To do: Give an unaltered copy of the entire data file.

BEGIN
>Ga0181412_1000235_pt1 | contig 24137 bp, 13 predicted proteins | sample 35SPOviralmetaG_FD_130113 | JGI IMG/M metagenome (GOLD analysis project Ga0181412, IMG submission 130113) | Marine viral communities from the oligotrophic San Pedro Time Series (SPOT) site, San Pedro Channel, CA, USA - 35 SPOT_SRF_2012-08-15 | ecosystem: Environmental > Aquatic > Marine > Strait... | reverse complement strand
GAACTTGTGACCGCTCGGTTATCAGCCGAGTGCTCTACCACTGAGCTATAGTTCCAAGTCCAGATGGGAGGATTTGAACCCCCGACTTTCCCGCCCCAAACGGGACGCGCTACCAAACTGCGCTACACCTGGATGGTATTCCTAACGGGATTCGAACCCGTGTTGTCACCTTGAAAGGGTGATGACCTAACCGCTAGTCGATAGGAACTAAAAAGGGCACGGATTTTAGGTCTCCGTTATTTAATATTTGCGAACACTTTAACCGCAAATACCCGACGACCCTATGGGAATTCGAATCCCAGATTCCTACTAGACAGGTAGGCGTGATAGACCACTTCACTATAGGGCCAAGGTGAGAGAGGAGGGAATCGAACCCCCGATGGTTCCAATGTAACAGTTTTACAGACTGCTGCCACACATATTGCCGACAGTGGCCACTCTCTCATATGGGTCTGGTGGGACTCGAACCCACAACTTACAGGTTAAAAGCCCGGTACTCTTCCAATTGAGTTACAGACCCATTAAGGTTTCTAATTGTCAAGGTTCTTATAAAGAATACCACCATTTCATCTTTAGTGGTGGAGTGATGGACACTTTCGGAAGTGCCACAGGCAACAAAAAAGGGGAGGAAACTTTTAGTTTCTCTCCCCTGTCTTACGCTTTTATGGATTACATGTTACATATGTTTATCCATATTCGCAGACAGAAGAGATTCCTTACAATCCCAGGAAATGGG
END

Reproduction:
>Ga0181412_1000235_pt1 | contig 24137 bp, 13 predicted proteins | sample 35SPOviralmetaG_FD_130113 | JGI IMG/M metagenome (GOLD analysis project Ga0181412, IMG submission 130113) | Marine viral communities from the oligotrophic San Pedro Time Series (SPOT) site, San Pedro Channel, CA, USA - 35 SPOT_SRF_2012-08-15 | ecosystem: Environmental > Aquatic > Marine > Strait... | reverse complement strand
GAACTTGTGACCGCTCGGTTATCAGCCGAGTGCTCTACCACTGAGCTATAGTTCCAAGTCCAGATGGGAGGATTTGAACCCCCGACTTTCCCGCCCCAAACGGGACGCGCTACCAAACTGCGCTACACCTGGATGGTATTCCTAACGGGATTCGAACCCGTGTTGTCACCTTGAAAGGGTGATGACCTAACCGCTAGTCGATAGGAACTAAAAAGGGCACGGATTTTAGGTCTCCGTTATTTAATATTTGCGAACACTTTAACCGCAAATACCCGACGACCCTATGGGAATTCGAATCCCAGATTCCTACTAGACAGGTAGGCGTGATAGACCACTTCACTATAGGGCCAAGGTGAGAGAGGAGGGAATCGAACCCCCGATGGTTCCAATGTAACAGTTTTACAGACTGCTGCCACACATATTGCCGACAGTGGCCACTCTCTCATATGGGTCTGGTGGGACTCGAACCCACAACTTACAGGTTAAAAGCCCGGTACTCTTCCAATTGAGTTACAGACCCATTAAGGTTTCTAATTGTCAAGGTTCTTATAAAGAATACCACCATTTCATCTTTAGTGGTGGAGTGATGGACACTTTCGGAAGTGCCACAGGCAACAAAAAAGGGGAGGAAACTTTTAGTTTCTCTCCCCTGTCTTACGCTTTTATGGATTACATGTTACATATGTTTATCCATATTCGCAGACAGAAGAGATTCCTTACAATCCCAGGAAATGGG